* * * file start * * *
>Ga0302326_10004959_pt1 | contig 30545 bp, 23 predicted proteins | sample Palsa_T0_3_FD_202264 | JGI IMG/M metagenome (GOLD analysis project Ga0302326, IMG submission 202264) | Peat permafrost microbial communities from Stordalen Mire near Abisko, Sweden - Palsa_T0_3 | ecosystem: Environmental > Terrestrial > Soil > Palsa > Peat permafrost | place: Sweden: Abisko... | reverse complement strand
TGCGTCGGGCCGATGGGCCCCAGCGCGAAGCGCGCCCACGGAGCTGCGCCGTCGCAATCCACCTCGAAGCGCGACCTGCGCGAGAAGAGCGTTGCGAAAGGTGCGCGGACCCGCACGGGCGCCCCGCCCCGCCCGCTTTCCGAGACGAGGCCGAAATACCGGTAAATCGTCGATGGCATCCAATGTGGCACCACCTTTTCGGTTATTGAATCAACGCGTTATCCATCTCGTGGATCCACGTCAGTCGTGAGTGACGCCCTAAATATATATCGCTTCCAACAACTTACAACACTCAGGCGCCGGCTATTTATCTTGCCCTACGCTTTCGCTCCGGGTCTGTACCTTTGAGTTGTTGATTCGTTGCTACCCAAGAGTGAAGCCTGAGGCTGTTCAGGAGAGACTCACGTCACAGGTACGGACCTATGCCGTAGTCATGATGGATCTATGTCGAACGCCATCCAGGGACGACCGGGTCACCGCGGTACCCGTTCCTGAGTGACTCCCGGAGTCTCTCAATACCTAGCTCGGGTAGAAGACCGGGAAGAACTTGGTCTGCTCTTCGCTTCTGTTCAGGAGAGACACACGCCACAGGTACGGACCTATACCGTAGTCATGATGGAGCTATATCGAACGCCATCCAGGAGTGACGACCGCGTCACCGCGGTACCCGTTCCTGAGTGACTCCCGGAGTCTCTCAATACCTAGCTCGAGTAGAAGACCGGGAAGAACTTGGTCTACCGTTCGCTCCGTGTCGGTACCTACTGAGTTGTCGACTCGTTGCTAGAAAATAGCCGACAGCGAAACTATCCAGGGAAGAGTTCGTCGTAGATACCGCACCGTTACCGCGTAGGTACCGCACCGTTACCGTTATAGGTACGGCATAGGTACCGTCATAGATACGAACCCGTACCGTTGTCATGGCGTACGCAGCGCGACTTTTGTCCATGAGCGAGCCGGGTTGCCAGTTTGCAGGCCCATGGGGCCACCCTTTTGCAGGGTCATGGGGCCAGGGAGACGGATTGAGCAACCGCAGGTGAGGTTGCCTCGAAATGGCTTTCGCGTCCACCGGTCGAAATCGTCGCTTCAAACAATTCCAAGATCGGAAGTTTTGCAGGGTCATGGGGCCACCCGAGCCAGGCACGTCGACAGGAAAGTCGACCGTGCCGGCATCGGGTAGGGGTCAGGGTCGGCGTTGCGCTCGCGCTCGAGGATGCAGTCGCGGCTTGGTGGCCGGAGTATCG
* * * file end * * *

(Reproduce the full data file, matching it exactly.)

>Ga0302326_10004959_pt1 | contig 30545 bp, 23 predicted proteins | sample Palsa_T0_3_FD_202264 | JGI IMG/M metagenome (GOLD analysis project Ga0302326, IMG submission 202264) | Peat permafrost microbial communities from Stordalen Mire near Abisko, Sweden - Palsa_T0_3 | ecosystem: Environmental > Terrestrial > Soil > Palsa > Peat permafrost | place: Sweden: Abisko... | reverse complement strand
TGCGTCGGGCCGATGGGCCCCAGCGCGAAGCGCGCCCACGGAGCTGCGCCGTCGCAATCCACCTCGAAGCGCGACCTGCGCGAGAAGAGCGTTGCGAAAGGTGCGCGGACCCGCACGGGCGCCCCGCCCCGCCCGCTTTCCGAGACGAGGCCGAAATACCGGTAAATCGTCGATGGCATCCAATGTGGCACCACCTTTTCGGTTATTGAATCAACGCGTTATCCATCTCGTGGATCCACGTCAGTCGTGAGTGACGCCCTAAATATATATCGCTTCCAACAACTTACAACACTCAGGCGCCGGCTATTTATCTTGCCCTACGCTTTCGCTCCGGGTCTGTACCTTTGAGTTGTTGATTCGTTGCTACCCAAGAGTGAAGCCTGAGGCTGTTCAGGAGAGACTCACGTCACAGGTACGGACCTATGCCGTAGTCATGATGGATCTATGTCGAACGCCATCCAGGGACGACCGGGTCACCGCGGTACCCGTTCCTGAGTGACTCCCGGAGTCTCTCAATACCTAGCTCGGGTAGAAGACCGGGAAGAACTTGGTCTGCTCTTCGCTTCTGTTCAGGAGAGACACACGCCACAGGTACGGACCTATACCGTAGTCATGATGGAGCTATATCGAACGCCATCCAGGAGTGACGACCGCGTCACCGCGGTACCCGTTCCTGAGTGACTCCCGGAGTCTCTCAATACCTAGCTCGAGTAGAAGACCGGGAAGAACTTGGTCTACCGTTCGCTCCGTGTCGGTACCTACTGAGTTGTCGACTCGTTGCTAGAAAATAGCCGACAGCGAAACTATCCAGGGAAGAGTTCGTCGTAGATACCGCACCGTTACCGCGTAGGTACCGCACCGTTACCGTTATAGGTACGGCATAGGTACCGTCATAGATACGAACCCGTACCGTTGTCATGGCGTACGCAGCGCGACTTTTGTCCATGAGCGAGCCGGGTTGCCAGTTTGCAGGCCCATGGGGCCACCCTTTTGCAGGGTCATGGGGCCAGGGAGACGGATTGAGCAACCGCAGGTGAGGTTGCCTCGAAATGGCTTTCGCGTCCACCGGTCGAAATCGTCGCTTCAAACAATTCCAAGATCGGAAGTTTTGCAGGGTCATGGGGCCACCCGAGCCAGGCACGTCGACAGGAAAGTCGACCGTGCCGGCATCGGGTAGGGGTCAGGGTCGGCGTTGCGCTCGCGCTCGAGGATGCAGTCGCGGCTTGGTGGCCGGAGTATCG